ZEPHYRHILLS — City officials hope to avoid a potential lawsuit by looking into swapping a 10-acre piece of land for about 24 acres at the north end of the airport.
Acme Development Corp., which owns the airport property, maintains the city failed to follow through on a 2005 agreement to either purchase or trade about 42 acres, split into two parcels. The city bought one of the pieces, a 17.5-acre tract, in May 2011 for a possible airport expansion, and agreed to a land swap for the remaining 24.5 acres. Council member Lance Smith and others said the swap was contingent on approval from the Federal Aviation Authority, which eventually nixed the exchange.
The council held a special meeting Thursday to discuss the dispute and decide how to proceed.
With a 3-1 vote, members directed city staff to get appraisals on the properties, negotiate with Acme, and bring a recommended solution back to council. Smith voted against the measure; Jodi Wilkeson was absent.
"I don't want litigation, but we've already done what we said we would do," Smith said after the meeting.
Council president Ken Compton opened the meeting with a hope that litigation could be avoided.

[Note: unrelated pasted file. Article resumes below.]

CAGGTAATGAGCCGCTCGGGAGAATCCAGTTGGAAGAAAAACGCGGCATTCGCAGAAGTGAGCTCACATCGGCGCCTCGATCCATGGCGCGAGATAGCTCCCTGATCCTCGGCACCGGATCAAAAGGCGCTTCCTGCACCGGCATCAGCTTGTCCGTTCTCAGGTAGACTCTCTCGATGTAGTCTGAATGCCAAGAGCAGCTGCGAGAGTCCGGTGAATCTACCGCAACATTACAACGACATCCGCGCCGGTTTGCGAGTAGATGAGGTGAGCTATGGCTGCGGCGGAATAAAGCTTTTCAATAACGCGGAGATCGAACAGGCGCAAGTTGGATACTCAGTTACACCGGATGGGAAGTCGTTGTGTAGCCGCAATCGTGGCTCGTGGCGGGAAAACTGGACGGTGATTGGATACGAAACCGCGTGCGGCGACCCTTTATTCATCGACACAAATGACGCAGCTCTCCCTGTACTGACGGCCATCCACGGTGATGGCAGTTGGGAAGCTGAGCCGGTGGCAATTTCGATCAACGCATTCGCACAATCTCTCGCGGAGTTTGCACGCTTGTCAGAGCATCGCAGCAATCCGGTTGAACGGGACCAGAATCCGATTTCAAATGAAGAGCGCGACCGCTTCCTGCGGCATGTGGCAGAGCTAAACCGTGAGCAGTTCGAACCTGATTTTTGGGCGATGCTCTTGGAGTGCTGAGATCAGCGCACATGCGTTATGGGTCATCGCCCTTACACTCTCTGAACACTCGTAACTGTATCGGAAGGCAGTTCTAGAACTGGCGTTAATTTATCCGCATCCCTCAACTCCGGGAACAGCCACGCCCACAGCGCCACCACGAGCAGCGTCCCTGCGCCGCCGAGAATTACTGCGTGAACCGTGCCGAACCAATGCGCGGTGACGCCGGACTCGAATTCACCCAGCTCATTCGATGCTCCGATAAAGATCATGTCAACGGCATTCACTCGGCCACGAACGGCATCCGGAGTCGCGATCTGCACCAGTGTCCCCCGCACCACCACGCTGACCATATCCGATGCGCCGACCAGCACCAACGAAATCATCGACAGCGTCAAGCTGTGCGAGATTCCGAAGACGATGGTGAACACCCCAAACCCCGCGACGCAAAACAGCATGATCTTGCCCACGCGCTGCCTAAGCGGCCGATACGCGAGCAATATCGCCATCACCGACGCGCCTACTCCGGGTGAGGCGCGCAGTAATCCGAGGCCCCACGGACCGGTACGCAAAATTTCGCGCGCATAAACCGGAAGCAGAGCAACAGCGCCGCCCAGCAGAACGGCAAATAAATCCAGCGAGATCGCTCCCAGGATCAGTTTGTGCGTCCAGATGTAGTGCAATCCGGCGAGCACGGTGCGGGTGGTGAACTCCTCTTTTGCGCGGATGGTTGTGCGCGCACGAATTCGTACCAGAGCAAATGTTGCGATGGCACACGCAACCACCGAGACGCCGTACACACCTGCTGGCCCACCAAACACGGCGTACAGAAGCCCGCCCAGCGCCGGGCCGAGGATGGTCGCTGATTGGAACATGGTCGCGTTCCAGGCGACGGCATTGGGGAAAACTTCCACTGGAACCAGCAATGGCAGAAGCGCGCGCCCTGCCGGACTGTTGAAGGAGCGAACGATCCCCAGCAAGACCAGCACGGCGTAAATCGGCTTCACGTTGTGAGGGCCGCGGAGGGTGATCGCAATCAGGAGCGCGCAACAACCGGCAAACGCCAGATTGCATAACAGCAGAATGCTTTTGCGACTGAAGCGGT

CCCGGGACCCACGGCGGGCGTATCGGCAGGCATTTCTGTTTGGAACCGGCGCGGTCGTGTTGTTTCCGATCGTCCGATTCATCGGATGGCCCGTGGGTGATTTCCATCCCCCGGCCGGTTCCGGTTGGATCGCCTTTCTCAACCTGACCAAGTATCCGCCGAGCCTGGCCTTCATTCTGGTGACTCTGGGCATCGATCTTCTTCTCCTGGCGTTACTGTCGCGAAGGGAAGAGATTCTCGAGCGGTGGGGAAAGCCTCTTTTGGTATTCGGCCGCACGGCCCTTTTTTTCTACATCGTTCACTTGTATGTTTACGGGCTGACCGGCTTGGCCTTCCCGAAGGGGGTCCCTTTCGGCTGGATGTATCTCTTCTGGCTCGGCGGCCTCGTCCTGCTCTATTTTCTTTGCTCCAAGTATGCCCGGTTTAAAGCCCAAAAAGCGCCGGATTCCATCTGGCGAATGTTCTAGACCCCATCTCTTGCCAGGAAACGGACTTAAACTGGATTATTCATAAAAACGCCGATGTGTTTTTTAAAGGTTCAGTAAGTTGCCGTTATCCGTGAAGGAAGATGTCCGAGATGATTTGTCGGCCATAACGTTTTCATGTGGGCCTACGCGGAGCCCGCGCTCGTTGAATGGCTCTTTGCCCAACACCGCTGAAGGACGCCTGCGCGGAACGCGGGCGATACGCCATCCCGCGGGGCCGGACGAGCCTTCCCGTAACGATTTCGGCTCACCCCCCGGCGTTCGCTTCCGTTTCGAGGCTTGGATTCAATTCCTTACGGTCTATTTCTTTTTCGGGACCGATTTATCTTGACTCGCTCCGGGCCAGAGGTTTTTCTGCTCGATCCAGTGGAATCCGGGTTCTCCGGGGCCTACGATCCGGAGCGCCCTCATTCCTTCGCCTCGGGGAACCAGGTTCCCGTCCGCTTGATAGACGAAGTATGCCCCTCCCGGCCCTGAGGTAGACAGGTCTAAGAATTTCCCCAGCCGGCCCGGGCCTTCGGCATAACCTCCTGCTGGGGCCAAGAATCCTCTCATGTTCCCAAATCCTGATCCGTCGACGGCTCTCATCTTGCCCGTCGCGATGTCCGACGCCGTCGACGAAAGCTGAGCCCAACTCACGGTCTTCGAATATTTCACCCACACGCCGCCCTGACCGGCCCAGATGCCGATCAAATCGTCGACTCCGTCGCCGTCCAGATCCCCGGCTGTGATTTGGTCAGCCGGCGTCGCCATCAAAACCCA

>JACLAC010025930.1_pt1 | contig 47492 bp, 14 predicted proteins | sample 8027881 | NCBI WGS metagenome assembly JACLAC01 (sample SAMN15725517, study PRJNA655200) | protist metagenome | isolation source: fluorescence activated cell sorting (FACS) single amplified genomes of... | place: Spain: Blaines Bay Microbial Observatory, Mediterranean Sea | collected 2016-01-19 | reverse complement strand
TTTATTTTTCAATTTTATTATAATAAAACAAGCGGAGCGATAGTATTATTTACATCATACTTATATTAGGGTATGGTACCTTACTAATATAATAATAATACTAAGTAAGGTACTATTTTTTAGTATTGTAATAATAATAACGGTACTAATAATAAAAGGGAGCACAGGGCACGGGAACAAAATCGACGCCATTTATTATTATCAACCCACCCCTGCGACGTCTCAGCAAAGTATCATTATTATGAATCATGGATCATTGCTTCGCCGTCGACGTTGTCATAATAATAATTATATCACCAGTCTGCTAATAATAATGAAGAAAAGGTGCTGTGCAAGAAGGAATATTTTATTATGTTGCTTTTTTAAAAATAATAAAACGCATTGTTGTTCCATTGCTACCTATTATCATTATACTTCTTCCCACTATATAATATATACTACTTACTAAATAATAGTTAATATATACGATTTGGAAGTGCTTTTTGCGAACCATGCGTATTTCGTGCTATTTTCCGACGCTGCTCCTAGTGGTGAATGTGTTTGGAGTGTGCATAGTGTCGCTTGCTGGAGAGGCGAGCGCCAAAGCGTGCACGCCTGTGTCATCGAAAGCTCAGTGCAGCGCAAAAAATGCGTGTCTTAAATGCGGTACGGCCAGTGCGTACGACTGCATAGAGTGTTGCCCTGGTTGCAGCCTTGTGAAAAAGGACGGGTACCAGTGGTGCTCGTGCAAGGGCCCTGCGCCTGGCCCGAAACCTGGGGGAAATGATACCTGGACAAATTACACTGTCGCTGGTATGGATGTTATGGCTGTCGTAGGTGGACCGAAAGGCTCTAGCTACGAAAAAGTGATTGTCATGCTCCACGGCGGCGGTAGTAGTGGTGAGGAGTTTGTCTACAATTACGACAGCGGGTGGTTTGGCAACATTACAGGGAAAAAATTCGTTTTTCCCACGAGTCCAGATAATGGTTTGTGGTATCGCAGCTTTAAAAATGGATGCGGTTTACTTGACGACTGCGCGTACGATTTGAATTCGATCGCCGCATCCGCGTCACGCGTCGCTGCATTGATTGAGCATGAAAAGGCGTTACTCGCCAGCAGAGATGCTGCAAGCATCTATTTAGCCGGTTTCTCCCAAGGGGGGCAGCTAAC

"There are two sides to this issue," said Compton. "We're not here to say who's right or who's wrong, but to resolve our differences so that everyone gets a fair shake."
City Manager Jim Drumm presented four possible options for settling the disagreement. The first — do nothing — was quickly passed over. The second, borrow money to buy the remaining Acme property, was similarly dismissed. The third was to swap roughly 10 acres of unused land on the southeast corner of Henry and Eighth streets for the airport property; the fourth, swap a couple parcels of land in the airport industrial park for Acme's land.
Acme lawyer Diane Watson said her clients were not interested in the city's airport property because other adjacent leased properties would make it difficult for Acme to get any value on the traded pieces.
Watson said Acme officials are interested in exchanging its land for the city's 10-acre piece, provided it's a fair trade.